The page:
Friday, February 26, 2021

The Coronavirus, As February Ends: Where We Are, and Where We Are Going

It’s been an eventful three weeks. 

To start with the good, according to the New York Times tracker, although the ski slope of Covid-19 infections has leveled off, on Wednesday we had a 7-day average of 68,123 new daily cases, down 73% from the January 10th peak.  The same average for daily deaths, 2,188, is off almost 35% from its high on January 12th, and average virus hospitalizations, now 57,306, is 56% lower than its summit that same date.  As of yesterday, 6.5% of Americans have been fully vaccinated, with another 7.5% having only one dose, putting us on a September pace for covering, say, 99% of people who want it.  Around the world, the United States had the 37th-highest per-capita 7-day average, an improvement over recent months, as follows:

Yet, we have reached 500,000 national pandemic deaths, with over 28 million cases, with world figures 2.4 million and 112.5 million. 

Our execution of President Joe Biden’s late-January strategy, though, has been lacking.  Is it true that, per the New York Times Editorial Board on February 7th, “We Know Very Little About America’s Vaccine Debacle,” including large numbers of doses being thrown away from lack of approved recipients?  The major problems are easy to see, though.  First is a lack of project management – there is no good reason why a detailed plan, missing only specific dates, could not have been put together in the summer and fall.  Such an effort would have needed ongoing revisions, as do almost all project plans, but would have been far more effective than what we have used.  With over one million active certified project managers, plus an unknown number of inactive ones including your correspondent, there is no excuse for not having enough people to develop and maintain such an effort.  Second is failure to acquire and commandeer resources all along the line, with a maximum number of rededicated factories, vaccination centers, places for people trained to administer doses, and facilities for extremely fast shipping, strange since from the beginning our home front World War II effort was often invoked for comparison.  Third is limitations on who can get leftover doses – it’s hard to see why, if they would otherwise be discarded, they cannot be offered on a standby basis to anyone needing them.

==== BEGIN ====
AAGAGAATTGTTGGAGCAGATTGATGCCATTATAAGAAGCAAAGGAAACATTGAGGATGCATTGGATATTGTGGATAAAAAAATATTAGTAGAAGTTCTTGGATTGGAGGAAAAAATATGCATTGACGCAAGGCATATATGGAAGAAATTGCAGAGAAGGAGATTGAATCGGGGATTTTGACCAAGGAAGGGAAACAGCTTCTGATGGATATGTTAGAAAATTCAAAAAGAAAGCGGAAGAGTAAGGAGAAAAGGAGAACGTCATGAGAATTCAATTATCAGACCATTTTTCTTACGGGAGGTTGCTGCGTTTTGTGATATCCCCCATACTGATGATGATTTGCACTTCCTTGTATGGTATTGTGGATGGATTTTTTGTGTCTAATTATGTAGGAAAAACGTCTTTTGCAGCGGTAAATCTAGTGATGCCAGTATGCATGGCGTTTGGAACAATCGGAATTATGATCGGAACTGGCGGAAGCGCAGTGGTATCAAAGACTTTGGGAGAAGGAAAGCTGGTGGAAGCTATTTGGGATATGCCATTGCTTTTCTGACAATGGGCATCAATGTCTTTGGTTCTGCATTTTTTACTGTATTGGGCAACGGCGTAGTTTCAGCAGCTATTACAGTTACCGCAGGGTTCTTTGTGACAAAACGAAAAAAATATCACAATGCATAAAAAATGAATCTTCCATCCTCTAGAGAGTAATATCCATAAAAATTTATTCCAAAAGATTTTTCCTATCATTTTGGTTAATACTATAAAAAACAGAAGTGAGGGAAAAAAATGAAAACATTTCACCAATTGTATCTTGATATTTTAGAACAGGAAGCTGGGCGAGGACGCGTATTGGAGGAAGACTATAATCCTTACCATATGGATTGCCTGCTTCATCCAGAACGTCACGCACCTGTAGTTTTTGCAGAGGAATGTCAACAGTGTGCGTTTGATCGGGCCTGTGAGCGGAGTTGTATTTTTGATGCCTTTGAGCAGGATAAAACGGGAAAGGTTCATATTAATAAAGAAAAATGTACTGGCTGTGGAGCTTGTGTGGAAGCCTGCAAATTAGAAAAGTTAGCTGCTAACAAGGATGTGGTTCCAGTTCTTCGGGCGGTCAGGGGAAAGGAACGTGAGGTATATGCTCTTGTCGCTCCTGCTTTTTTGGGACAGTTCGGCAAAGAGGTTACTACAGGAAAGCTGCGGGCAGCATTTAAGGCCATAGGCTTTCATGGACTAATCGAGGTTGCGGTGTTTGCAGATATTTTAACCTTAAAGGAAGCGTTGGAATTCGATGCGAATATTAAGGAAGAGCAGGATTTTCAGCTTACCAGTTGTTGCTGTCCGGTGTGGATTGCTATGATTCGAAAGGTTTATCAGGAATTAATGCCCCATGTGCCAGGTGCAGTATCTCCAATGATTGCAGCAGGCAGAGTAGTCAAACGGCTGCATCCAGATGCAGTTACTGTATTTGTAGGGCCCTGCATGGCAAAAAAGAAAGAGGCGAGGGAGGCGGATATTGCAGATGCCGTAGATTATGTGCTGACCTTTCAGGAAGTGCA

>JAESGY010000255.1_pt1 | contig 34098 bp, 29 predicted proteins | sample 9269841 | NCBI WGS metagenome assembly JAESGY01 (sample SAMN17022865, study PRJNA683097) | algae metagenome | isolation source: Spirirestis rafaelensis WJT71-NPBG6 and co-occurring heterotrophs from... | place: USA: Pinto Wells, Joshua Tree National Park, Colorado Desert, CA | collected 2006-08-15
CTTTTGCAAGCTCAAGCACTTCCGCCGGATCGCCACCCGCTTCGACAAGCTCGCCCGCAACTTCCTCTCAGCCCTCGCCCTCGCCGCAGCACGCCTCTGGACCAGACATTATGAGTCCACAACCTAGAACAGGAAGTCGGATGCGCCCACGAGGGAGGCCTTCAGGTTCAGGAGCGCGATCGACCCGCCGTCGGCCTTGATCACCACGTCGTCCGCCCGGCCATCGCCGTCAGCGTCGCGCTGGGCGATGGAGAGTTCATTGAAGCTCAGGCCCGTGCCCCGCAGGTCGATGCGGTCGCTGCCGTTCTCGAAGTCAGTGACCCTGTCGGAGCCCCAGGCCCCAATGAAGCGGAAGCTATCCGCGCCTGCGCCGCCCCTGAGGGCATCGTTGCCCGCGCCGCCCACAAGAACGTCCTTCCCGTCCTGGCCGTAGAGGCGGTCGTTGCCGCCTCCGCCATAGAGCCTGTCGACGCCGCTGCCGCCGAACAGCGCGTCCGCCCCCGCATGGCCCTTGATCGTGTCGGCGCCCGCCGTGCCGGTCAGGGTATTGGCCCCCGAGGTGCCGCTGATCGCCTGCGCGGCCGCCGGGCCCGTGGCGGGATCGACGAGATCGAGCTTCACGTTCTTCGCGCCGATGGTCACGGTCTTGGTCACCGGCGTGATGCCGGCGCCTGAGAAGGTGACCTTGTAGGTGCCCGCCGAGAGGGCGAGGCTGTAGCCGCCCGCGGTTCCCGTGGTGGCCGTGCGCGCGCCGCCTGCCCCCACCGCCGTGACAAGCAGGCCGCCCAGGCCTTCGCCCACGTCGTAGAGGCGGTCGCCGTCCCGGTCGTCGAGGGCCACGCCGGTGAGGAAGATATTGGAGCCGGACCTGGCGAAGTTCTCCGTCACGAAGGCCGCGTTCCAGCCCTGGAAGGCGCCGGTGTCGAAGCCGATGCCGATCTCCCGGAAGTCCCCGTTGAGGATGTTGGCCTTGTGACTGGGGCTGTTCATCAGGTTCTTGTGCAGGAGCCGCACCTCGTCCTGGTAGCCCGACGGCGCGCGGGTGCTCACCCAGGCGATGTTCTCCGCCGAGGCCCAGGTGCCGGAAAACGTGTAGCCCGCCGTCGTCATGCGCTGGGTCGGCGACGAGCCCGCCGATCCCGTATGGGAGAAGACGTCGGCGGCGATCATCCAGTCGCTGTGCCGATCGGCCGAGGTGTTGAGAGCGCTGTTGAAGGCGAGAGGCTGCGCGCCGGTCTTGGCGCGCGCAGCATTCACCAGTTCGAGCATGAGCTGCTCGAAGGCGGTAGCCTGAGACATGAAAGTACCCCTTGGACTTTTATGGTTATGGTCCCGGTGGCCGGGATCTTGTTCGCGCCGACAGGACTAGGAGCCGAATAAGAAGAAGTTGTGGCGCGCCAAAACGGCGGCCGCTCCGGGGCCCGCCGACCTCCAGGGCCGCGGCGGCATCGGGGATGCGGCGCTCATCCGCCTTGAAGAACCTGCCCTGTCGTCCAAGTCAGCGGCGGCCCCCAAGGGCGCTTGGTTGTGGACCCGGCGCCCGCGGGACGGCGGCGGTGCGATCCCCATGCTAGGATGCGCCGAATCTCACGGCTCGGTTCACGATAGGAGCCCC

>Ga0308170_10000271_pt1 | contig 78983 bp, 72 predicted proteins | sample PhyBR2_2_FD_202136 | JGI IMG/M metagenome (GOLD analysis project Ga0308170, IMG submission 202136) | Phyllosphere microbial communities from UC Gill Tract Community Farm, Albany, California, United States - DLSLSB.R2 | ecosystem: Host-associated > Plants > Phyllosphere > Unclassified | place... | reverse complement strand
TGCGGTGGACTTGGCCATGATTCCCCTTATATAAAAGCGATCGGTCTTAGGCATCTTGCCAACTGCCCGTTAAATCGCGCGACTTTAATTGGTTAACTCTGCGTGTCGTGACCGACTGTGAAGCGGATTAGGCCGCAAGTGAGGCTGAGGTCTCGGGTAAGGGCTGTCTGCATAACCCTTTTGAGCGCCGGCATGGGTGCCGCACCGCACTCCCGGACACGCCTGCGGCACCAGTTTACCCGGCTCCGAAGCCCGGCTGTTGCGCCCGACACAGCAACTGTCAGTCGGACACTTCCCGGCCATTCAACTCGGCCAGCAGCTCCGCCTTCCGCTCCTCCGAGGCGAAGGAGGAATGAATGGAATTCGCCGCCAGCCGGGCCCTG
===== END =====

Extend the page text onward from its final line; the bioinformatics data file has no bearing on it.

“We Asked 175 Pediatric Disease Experts if It Was Safe Enough to Open School,” said Claire Cain Miller, Margot Sanger-Katz, and Kevin Quealy in the February 11th New York Times.  The scientists “largely (my italics) agreed that it was safe enough for schools to be open to elementary students for full-time and in-person instruction now.” Good to see guidance here, but the air would have been clearer had they used a stronger word, and if letting small children crash into each other, with or without masks, did not seem so intuitively wrong.  The problem with deciding on school openings is that the interests of the two major forces, parents and teachers, are inherently opposed, with the former wanting their children back in classrooms and the latter wanting maximum safety and a higher vaccination priority than they have thus received.  The issue was also long politicized, with conservatives and Trumpists supporting faster reopenings, and there has been no lack of cases of infected children.  Accordingly, it seems teachers, whether believed safe or not, should not be required to work unvaccinated – and beyond that you and I do not know.